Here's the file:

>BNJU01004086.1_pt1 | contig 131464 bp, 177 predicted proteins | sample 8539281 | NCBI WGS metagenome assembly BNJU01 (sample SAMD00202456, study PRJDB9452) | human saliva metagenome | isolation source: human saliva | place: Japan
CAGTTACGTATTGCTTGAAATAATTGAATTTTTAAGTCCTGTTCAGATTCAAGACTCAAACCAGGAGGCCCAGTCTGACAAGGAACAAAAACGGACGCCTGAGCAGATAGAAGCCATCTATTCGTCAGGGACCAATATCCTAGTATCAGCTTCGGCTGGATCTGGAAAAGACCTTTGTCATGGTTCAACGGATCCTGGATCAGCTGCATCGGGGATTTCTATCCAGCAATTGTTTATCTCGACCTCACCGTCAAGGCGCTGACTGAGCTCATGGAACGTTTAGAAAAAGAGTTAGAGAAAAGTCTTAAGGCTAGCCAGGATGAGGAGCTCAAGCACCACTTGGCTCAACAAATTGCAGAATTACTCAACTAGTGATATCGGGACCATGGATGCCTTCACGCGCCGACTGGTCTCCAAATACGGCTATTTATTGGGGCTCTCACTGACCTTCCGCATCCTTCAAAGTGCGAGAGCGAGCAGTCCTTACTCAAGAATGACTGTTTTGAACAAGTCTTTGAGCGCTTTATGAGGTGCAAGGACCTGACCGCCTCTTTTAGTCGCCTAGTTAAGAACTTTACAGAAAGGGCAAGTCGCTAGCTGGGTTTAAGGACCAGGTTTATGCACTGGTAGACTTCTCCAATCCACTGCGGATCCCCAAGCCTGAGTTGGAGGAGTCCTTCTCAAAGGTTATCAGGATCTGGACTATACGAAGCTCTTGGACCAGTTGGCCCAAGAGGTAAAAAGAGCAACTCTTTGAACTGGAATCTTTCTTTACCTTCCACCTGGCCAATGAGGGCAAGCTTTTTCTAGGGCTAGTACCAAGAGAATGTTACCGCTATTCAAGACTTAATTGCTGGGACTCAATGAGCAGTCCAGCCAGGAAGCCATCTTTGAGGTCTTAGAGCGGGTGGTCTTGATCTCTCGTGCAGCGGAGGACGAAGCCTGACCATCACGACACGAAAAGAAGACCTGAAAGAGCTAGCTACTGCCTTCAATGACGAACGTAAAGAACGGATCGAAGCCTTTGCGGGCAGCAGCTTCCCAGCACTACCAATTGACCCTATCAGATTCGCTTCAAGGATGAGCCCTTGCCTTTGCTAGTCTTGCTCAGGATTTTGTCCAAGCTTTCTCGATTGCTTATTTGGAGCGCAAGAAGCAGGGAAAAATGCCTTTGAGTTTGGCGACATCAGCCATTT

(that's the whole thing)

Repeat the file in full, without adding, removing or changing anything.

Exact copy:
>BNJU01004086.1_pt1 | contig 131464 bp, 177 predicted proteins | sample 8539281 | NCBI WGS metagenome assembly BNJU01 (sample SAMD00202456, study PRJDB9452) | human saliva metagenome | isolation source: human saliva | place: Japan
CAGTTACGTATTGCTTGAAATAATTGAATTTTTAAGTCCTGTTCAGATTCAAGACTCAAACCAGGAGGCCCAGTCTGACAAGGAACAAAAACGGACGCCTGAGCAGATAGAAGCCATCTATTCGTCAGGGACCAATATCCTAGTATCAGCTTCGGCTGGATCTGGAAAAGACCTTTGTCATGGTTCAACGGATCCTGGATCAGCTGCATCGGGGATTTCTATCCAGCAATTGTTTATCTCGACCTCACCGTCAAGGCGCTGACTGAGCTCATGGAACGTTTAGAAAAAGAGTTAGAGAAAAGTCTTAAGGCTAGCCAGGATGAGGAGCTCAAGCACCACTTGGCTCAACAAATTGCAGAATTACTCAACTAGTGATATCGGGACCATGGATGCCTTCACGCGCCGACTGGTCTCCAAATACGGCTATTTATTGGGGCTCTCACTGACCTTCCGCATCCTTCAAAGTGCGAGAGCGAGCAGTCCTTACTCAAGAATGACTGTTTTGAACAAGTCTTTGAGCGCTTTATGAGGTGCAAGGACCTGACCGCCTCTTTTAGTCGCCTAGTTAAGAACTTTACAGAAAGGGCAAGTCGCTAGCTGGGTTTAAGGACCAGGTTTATGCACTGGTAGACTTCTCCAATCCACTGCGGATCCCCAAGCCTGAGTTGGAGGAGTCCTTCTCAAAGGTTATCAGGATCTGGACTATACGAAGCTCTTGGACCAGTTGGCCCAAGAGGTAAAAAGAGCAACTCTTTGAACTGGAATCTTTCTTTACCTTCCACCTGGCCAATGAGGGCAAGCTTTTTCTAGGGCTAGTACCAAGAGAATGTTACCGCTATTCAAGACTTAATTGCTGGGACTCAATGAGCAGTCCAGCCAGGAAGCCATCTTTGAGGTCTTAGAGCGGGTGGTCTTGATCTCTCGTGCAGCGGAGGACGAAGCCTGACCATCACGACACGAAAAGAAGACCTGAAAGAGCTAGCTACTGCCTTCAATGACGAACGTAAAGAACGGATCGAAGCCTTTGCGGGCAGCAGCTTCCCAGCACTACCAATTGACCCTATCAGATTCGCTTCAAGGATGAGCCCTTGCCTTTGCTAGTCTTGCTCAGGATTTTGTCCAAGCTTTCTCGATTGCTTATTTGGAGCGCAAGAAGCAGGGAAAAATGCCTTTGAGTTTGGCGACATCAGCCATTT